The Canadian military has sponsored peer counseling centers for veterans and embarked on an education campaign to raise awareness about mental health wounds, Friedman stressed. The military also has coined the term “Operational Stress Injury,” which refers to “persistent psychological difficulty resulting from military service … such as anxiety, depression and post-traumatic stress disorder.”

The Canadian military also makes soldiers with Operational Stress Injuries eligible for the Sacrifice Medal — the equivalent of the U.S. Purple Heart.

Speaking at the APA event, retired Canadian Lt. Gen. Romeo Dallaire said “it would be a great mistake” if the medical establishment were to alter its lingo just to suit the military.

Now a Canadian senator, Dallaire commanded United Nations forces in Rwanda in 1994. There, he bore witness to genocide and was later diagnosed with PTSD.

Medically discharged in 2000, Dallaire said the Canadian military’s decision around that time to call a mental health “disorder” an “injury” helped soldiers accept their condition. However, he said, it was unnecessary for psychiatrists to make a comparable change.

Following the APA panel discussion, Dallaire told the NewsHour that it was important that the military use its own jargon and “not fiddle with somebody else’s in order to achieve the aim we are looking for.”

But Chiarelli told the NewsHour that Canada’s approach of creating its own language to be used solely among troops was “a wrong half-measure” that “doesn’t go far enough.”

If Army doctors adopted the Canadian term, OSI, Chiarelli maintained, it would be confusing for the troops once they separate from the military. “If we bring all our [Army] doctors on board and tell them to call it an Operational Stress Injury,” then what happens when a soldier goes into civilian life where the health professionals will call it something else? “What are you going to do with this dual naming of a disease? Well, wait a second, I left the Army and it was Operational Stress Injury, but now I’m a veteran and it’s Post-Traumatic Stress Disorder?”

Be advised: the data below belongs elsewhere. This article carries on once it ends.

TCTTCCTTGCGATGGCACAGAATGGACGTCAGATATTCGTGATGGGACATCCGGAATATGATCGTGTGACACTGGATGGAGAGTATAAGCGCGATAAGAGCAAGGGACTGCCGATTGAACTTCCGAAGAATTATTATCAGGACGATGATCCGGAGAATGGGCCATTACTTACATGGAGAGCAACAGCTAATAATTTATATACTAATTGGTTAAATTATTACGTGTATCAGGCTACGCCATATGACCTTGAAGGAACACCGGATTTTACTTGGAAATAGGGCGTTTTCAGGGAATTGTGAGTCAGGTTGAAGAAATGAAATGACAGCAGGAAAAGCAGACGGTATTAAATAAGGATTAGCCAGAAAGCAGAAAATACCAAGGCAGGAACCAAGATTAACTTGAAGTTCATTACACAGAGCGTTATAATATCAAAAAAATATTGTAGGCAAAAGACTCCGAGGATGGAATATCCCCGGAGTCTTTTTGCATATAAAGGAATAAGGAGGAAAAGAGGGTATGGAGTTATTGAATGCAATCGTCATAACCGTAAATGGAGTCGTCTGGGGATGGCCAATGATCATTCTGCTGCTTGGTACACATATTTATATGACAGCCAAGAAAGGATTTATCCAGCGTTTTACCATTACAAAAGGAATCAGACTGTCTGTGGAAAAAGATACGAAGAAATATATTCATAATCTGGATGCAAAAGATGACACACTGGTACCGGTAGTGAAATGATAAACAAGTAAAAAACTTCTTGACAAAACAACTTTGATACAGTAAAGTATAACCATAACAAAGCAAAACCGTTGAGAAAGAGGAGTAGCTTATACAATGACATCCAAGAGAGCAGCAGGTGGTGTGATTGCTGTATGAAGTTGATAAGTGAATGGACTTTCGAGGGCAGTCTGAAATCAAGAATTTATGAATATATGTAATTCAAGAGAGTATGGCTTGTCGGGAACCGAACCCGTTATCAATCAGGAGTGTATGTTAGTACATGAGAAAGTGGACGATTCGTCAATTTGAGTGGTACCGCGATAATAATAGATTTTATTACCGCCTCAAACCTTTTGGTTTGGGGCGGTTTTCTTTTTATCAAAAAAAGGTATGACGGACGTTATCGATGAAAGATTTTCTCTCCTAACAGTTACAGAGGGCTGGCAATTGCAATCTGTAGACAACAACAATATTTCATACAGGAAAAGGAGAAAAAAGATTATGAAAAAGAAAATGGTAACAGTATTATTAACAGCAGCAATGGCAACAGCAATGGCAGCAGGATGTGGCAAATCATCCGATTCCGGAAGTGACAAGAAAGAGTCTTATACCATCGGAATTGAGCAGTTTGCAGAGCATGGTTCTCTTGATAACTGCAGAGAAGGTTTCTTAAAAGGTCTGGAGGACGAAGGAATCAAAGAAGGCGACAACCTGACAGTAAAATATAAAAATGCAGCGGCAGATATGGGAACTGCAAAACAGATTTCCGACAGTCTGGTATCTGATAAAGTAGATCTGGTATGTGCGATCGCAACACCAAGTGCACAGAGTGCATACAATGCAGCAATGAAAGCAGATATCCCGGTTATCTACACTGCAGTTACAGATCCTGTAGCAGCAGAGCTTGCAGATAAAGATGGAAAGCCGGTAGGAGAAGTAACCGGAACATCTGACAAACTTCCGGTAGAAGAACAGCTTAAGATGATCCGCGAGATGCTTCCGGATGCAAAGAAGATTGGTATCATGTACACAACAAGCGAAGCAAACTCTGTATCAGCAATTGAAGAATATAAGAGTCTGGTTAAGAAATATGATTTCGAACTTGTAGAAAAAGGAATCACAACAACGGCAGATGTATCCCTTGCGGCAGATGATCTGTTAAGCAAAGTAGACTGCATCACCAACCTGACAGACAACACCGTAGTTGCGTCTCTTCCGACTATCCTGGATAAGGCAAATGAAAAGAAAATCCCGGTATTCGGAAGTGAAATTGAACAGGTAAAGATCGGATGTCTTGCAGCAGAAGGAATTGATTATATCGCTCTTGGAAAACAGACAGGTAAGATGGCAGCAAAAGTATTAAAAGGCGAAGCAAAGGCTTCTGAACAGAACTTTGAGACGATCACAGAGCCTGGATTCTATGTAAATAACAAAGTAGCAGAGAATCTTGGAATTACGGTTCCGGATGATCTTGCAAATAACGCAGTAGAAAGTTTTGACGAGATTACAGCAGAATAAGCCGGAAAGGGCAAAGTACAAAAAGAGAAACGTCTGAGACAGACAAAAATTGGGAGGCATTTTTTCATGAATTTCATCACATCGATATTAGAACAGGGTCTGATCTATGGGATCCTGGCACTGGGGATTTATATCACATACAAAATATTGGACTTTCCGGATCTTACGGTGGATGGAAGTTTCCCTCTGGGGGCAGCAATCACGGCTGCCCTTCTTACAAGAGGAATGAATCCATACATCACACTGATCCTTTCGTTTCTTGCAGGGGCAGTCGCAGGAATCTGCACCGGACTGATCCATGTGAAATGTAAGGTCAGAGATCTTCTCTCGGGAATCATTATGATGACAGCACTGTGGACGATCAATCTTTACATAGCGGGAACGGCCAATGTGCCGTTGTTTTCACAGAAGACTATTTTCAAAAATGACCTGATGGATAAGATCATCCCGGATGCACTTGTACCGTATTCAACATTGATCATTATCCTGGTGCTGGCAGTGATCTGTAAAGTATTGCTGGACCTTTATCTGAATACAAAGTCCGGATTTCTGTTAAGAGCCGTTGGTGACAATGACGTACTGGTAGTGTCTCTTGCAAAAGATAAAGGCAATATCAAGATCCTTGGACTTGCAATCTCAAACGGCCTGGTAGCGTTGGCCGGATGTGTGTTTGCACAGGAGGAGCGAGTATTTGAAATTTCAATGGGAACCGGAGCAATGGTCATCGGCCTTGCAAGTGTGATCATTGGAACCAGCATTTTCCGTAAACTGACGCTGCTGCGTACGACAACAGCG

By contrast, Friedman said, the Canadian approach is “brilliant” and is “proof that stigma can be addressed successfully without changing the name of the diagnostic label. So we can have it both ways. Keep the PTSD diagnostic term and have it regarded as an injury.”

Chiarelli said, though, that one reason why the Canadian military invented its own term “is because the APA won’t change the name.” Canada’s mental health community, he said, has accepted the medical language that the American Psychiatric Association dictates.

Dr. John Oldham, the APA president, has moved recently to bridge the two communities. However, his proposal to maintain the PTSD moniker for civilian cases — such as following a rape or other trauma — but create a subcategory for combat-related “injuries” appeared this week to have fallen by the wayside.

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Top photo by Luis Robayo/AFP/GettyImages. Conference photos by Dan Sagalyn/PBS NewsHour.